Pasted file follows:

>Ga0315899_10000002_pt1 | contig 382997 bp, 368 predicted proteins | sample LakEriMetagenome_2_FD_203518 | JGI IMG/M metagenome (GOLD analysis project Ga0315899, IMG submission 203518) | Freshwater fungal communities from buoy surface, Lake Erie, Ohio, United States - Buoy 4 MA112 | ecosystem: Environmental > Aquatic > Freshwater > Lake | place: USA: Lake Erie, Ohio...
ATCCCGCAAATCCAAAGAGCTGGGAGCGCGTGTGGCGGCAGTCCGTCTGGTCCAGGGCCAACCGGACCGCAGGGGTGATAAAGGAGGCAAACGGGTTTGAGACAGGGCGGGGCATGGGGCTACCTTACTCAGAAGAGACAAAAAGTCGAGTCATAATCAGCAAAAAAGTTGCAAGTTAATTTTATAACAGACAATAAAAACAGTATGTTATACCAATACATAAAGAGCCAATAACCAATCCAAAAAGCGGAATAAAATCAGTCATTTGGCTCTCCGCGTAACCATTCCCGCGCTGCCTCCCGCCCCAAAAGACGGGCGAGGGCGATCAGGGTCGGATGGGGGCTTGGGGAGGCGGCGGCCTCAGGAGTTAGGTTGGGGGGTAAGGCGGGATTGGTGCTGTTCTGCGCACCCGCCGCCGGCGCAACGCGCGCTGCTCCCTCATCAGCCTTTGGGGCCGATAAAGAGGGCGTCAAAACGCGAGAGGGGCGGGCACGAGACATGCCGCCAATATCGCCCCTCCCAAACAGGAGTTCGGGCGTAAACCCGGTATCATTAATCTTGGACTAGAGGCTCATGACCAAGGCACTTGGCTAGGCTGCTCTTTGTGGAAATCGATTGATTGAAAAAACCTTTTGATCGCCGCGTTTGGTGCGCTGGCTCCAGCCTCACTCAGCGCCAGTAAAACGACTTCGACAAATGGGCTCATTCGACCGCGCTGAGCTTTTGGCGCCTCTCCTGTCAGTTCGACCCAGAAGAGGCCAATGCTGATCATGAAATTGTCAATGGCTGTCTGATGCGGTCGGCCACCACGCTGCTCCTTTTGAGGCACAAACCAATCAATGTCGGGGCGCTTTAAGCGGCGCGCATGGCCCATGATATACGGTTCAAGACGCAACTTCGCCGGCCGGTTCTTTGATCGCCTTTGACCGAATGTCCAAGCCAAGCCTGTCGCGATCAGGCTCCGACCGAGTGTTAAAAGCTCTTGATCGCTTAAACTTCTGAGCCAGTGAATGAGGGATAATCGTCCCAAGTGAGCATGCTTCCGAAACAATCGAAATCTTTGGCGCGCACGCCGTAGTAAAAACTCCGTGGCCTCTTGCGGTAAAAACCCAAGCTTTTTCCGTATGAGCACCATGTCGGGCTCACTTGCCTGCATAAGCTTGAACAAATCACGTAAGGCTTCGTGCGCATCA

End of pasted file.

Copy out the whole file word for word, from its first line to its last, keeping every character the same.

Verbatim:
>Ga0315899_10000002_pt1 | contig 382997 bp, 368 predicted proteins | sample LakEriMetagenome_2_FD_203518 | JGI IMG/M metagenome (GOLD analysis project Ga0315899, IMG submission 203518) | Freshwater fungal communities from buoy surface, Lake Erie, Ohio, United States - Buoy 4 MA112 | ecosystem: Environmental > Aquatic > Freshwater > Lake | place: USA: Lake Erie, Ohio...
ATCCCGCAAATCCAAAGAGCTGGGAGCGCGTGTGGCGGCAGTCCGTCTGGTCCAGGGCCAACCGGACCGCAGGGGTGATAAAGGAGGCAAACGGGTTTGAGACAGGGCGGGGCATGGGGCTACCTTACTCAGAAGAGACAAAAAGTCGAGTCATAATCAGCAAAAAAGTTGCAAGTTAATTTTATAACAGACAATAAAAACAGTATGTTATACCAATACATAAAGAGCCAATAACCAATCCAAAAAGCGGAATAAAATCAGTCATTTGGCTCTCCGCGTAACCATTCCCGCGCTGCCTCCCGCCCCAAAAGACGGGCGAGGGCGATCAGGGTCGGATGGGGGCTTGGGGAGGCGGCGGCCTCAGGAGTTAGGTTGGGGGGTAAGGCGGGATTGGTGCTGTTCTGCGCACCCGCCGCCGGCGCAACGCGCGCTGCTCCCTCATCAGCCTTTGGGGCCGATAAAGAGGGCGTCAAAACGCGAGAGGGGCGGGCACGAGACATGCCGCCAATATCGCCCCTCCCAAACAGGAGTTCGGGCGTAAACCCGGTATCATTAATCTTGGACTAGAGGCTCATGACCAAGGCACTTGGCTAGGCTGCTCTTTGTGGAAATCGATTGATTGAAAAAACCTTTTGATCGCCGCGTTTGGTGCGCTGGCTCCAGCCTCACTCAGCGCCAGTAAAACGACTTCGACAAATGGGCTCATTCGACCGCGCTGAGCTTTTGGCGCCTCTCCTGTCAGTTCGACCCAGAAGAGGCCAATGCTGATCATGAAATTGTCAATGGCTGTCTGATGCGGTCGGCCACCACGCTGCTCCTTTTGAGGCACAAACCAATCAATGTCGGGGCGCTTTAAGCGGCGCGCATGGCCCATGATATACGGTTCAAGACGCAACTTCGCCGGCCGGTTCTTTGATCGCCTTTGACCGAATGTCCAAGCCAAGCCTGTCGCGATCAGGCTCCGACCGAGTGTTAAAAGCTCTTGATCGCTTAAACTTCTGAGCCAGTGAATGAGGGATAATCGTCCCAAGTGAGCATGCTTCCGAAACAATCGAAATCTTTGGCGCGCACGCCGTAGTAAAAACTCCGTGGCCTCTTGCGGTAAAAACCCAAGCTTTTTCCGTATGAGCACCATGTCGGGCTCACTTGCCTGCATAAGCTTGAACAAATCACGTAAGGCTTCGTGCGCATCA